Yes, this book is written by a conservative male evangelical.
Matthew Lee Anderson has written Earthen Vessels: Why Our Bodies Matter to Our Faith
My frustration with this book is not that the author intends to write a book on embodiment and sexuality and draws conservative conclusions. There are plenty of Christians who are conservative in their sexuality.
This book purports to be a book on embodiment and sexuality from a white male evangelical perspective. There is, believe it or not, a need for white male voices on these issues.
My beef with Anderson is what he chooses to address and what he leaves out.
The irony is that he devotes one chapter on “Evangelical Inattention and the Secular Body.” In this chapter he admits evangelicals have woefully fallen short on engaging in theological embodiment. He seeks to remedy that with this book.
Anderson admits up front this is a large issue and there are areas he can’t explore like the body’s relationship to the arts and neuroscience. I grant the challenge of tackling the vastness of the subject. I understand that an author has to pick and choose.
Yet, I was utterly frustrated when we end up with a conservative male evangelical writing to conservative evangelical males. Apparently for Anderson, the great issues for evangelicals and embodiment are sex (heterosexuality), tattoos, pornography, and yes, embodiment expressions within worship and spiritual disciplines.
As an evangelical who has read many feminists (from the evangelical kind to the progressive) I’m disappointed that Anderson didn’t choose to engage with issues of embodiment from a feminist perspective.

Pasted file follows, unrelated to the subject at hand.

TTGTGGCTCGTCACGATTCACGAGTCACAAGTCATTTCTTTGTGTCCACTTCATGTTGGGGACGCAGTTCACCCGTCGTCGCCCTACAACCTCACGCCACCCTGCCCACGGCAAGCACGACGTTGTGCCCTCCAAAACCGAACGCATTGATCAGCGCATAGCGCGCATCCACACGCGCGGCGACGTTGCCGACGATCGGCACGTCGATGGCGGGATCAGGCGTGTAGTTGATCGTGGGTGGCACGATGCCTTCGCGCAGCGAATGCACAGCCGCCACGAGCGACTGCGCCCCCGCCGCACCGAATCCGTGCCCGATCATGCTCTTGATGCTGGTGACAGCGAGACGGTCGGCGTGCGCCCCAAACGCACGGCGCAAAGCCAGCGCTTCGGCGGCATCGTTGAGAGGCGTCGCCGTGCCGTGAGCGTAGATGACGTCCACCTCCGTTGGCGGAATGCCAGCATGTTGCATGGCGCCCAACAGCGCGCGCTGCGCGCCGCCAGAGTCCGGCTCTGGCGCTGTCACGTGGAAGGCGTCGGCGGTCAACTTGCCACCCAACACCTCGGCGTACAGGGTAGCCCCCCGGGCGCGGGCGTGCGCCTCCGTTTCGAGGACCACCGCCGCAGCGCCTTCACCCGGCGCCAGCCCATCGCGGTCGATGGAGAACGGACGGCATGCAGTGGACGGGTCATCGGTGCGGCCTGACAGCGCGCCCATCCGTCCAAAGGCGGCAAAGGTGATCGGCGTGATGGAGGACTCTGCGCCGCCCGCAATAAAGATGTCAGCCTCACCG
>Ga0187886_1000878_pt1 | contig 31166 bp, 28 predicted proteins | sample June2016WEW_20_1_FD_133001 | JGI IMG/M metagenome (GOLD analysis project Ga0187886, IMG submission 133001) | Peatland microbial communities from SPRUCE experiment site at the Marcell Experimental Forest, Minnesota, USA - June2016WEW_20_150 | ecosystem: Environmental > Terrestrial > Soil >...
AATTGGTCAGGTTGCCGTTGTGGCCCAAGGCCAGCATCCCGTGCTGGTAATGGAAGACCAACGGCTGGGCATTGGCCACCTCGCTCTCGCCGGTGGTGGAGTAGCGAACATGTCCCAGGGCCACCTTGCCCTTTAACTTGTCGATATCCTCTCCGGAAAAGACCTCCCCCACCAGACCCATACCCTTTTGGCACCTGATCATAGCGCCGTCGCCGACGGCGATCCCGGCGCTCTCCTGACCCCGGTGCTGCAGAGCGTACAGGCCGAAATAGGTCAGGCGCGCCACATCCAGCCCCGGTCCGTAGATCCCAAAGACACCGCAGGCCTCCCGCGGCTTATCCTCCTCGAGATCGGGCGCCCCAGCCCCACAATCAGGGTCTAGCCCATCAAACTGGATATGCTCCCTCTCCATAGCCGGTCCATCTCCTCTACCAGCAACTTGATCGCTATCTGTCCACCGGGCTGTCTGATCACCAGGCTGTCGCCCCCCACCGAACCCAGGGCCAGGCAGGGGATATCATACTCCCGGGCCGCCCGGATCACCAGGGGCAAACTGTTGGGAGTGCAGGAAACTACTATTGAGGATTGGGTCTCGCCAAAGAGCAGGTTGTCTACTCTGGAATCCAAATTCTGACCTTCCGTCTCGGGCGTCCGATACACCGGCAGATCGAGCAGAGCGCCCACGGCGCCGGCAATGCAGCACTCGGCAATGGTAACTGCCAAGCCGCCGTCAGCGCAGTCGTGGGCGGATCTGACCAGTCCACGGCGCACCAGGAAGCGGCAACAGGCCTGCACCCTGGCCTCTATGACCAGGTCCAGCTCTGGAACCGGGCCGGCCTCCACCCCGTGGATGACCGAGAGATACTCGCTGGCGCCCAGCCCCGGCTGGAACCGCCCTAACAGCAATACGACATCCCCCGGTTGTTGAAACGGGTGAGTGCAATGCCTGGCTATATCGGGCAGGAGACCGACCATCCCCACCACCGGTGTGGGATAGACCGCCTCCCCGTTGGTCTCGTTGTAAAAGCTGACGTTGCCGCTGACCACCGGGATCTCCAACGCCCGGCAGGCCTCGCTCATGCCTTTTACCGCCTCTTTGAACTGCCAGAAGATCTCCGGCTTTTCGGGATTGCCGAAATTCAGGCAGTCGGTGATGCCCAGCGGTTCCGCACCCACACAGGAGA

I’m continually amazed how evangelical males neglect embodiment and the vastness of sexuality. Perhaps it opens the door to the dreaded fear of the slippery slope and “anything goes.” Consider my chapter on “Sacred Bodies” in Sacred Unions, Sacred Passions.” There are numerous references to books or articles authored by women in the chapter. But I had so few references attributed to evangelical men. They’re just not out there.
Let me go on record. I’m no prophet. But until evangelical men begin to seriously expand their notion of embodiment and sexuality we will continue to see scenarios like the Iowa dentist James Knight firing Melissa Nelson.
The chapter on “The Body and Its Pleasure” is exclusively genital-focused. There was no engagement of female sexuality, embodiment, and pleasure in breastfeeding, for example. The focus on this chapter has to do with pleasure of a certain end: sex.
Missing besides breastfeeding is the 1) goodness of pleasure in physical attraction, and 2) the goodness of pleasure in physical proximity of a beloved other sans sex in relational connection and also, 3) the moral practice of physical touch in validating, shaping, and blessing others.
There is no serious engagement of Jesus’ embodiment and physical nearness with others.
Where are the evangelical men who are going to wrestle with embodiment and the multi-dimensionality of sexuality?